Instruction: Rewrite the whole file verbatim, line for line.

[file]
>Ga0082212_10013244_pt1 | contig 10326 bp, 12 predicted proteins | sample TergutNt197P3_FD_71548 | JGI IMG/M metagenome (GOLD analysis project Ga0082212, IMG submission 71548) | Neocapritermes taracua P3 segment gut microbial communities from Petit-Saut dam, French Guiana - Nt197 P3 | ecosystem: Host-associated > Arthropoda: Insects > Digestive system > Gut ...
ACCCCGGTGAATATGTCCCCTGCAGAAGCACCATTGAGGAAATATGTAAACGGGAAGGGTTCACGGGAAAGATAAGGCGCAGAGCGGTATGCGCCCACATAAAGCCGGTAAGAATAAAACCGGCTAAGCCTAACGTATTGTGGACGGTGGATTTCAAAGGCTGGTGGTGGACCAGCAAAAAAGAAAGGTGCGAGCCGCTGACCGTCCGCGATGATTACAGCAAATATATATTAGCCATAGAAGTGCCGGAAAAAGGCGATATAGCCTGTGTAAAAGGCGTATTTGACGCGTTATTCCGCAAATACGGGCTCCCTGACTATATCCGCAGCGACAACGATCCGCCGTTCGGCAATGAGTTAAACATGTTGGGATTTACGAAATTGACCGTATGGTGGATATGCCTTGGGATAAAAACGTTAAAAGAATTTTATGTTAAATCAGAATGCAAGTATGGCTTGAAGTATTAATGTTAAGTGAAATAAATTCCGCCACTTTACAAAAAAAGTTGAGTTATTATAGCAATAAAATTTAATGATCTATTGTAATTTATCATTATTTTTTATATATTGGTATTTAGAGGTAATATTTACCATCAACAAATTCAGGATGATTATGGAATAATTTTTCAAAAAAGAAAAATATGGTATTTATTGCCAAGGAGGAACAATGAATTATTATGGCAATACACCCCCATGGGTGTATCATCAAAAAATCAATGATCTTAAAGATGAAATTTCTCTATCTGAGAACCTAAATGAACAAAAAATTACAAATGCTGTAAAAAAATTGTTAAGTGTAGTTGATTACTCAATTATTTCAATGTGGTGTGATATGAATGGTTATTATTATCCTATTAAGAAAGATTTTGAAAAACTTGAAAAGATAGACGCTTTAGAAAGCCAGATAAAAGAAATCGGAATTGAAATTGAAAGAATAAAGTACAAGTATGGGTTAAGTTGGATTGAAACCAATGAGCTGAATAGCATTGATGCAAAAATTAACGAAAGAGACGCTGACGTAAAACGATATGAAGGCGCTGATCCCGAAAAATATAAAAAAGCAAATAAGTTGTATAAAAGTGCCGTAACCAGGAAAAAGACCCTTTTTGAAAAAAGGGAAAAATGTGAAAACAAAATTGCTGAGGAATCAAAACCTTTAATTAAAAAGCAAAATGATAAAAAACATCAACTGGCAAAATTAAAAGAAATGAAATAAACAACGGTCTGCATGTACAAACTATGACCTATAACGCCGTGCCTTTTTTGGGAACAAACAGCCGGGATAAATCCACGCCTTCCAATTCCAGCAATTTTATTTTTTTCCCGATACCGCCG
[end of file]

>Ga0082212_10013244_pt1 | contig 10326 bp, 12 predicted proteins | sample TergutNt197P3_FD_71548 | JGI IMG/M metagenome (GOLD analysis project Ga0082212, IMG submission 71548) | Neocapritermes taracua P3 segment gut microbial communities from Petit-Saut dam, French Guiana - Nt197 P3 | ecosystem: Host-associated > Arthropoda: Insects > Digestive system > Gut ...
ACCCCGGTGAATATGTCCCCTGCAGAAGCACCATTGAGGAAATATGTAAACGGGAAGGGTTCACGGGAAAGATAAGGCGCAGAGCGGTATGCGCCCACATAAAGCCGGTAAGAATAAAACCGGCTAAGCCTAACGTATTGTGGACGGTGGATTTCAAAGGCTGGTGGTGGACCAGCAAAAAAGAAAGGTGCGAGCCGCTGACCGTCCGCGATGATTACAGCAAATATATATTAGCCATAGAAGTGCCGGAAAAAGGCGATATAGCCTGTGTAAAAGGCGTATTTGACGCGTTATTCCGCAAATACGGGCTCCCTGACTATATCCGCAGCGACAACGATCCGCCGTTCGGCAATGAGTTAAACATGTTGGGATTTACGAAATTGACCGTATGGTGGATATGCCTTGGGATAAAAACGTTAAAAGAATTTTATGTTAAATCAGAATGCAAGTATGGCTTGAAGTATTAATGTTAAGTGAAATAAATTCCGCCACTTTACAAAAAAAGTTGAGTTATTATAGCAATAAAATTTAATGATCTATTGTAATTTATCATTATTTTTTATATATTGGTATTTAGAGGTAATATTTACCATCAACAAATTCAGGATGATTATGGAATAATTTTTCAAAAAAGAAAAATATGGTATTTATTGCCAAGGAGGAACAATGAATTATTATGGCAATACACCCCCATGGGTGTATCATCAAAAAATCAATGATCTTAAAGATGAAATTTCTCTATCTGAGAACCTAAATGAACAAAAAATTACAAATGCTGTAAAAAAATTGTTAAGTGTAGTTGATTACTCAATTATTTCAATGTGGTGTGATATGAATGGTTATTATTATCCTATTAAGAAAGATTTTGAAAAACTTGAAAAGATAGACGCTTTAGAAAGCCAGATAAAAGAAATCGGAATTGAAATTGAAAGAATAAAGTACAAGTATGGGTTAAGTTGGATTGAAACCAATGAGCTGAATAGCATTGATGCAAAAATTAACGAAAGAGACGCTGACGTAAAACGATATGAAGGCGCTGATCCCGAAAAATATAAAAAAGCAAATAAGTTGTATAAAAGTGCCGTAACCAGGAAAAAGACCCTTTTTGAAAAAAGGGAAAAATGTGAAAACAAAATTGCTGAGGAATCAAAACCTTTAATTAAAAAGCAAAATGATAAAAAACATCAACTGGCAAAATTAAAAGAAATGAAATAAACAACGGTCTGCATGTACAAACTATGACCTATAACGCCGTGCCTTTTTTGGGAACAAACAGCCGGGATAAATCCACGCCTTCCAATTCCAGCAATTTTATTTTTTTCCCGATACCGCCG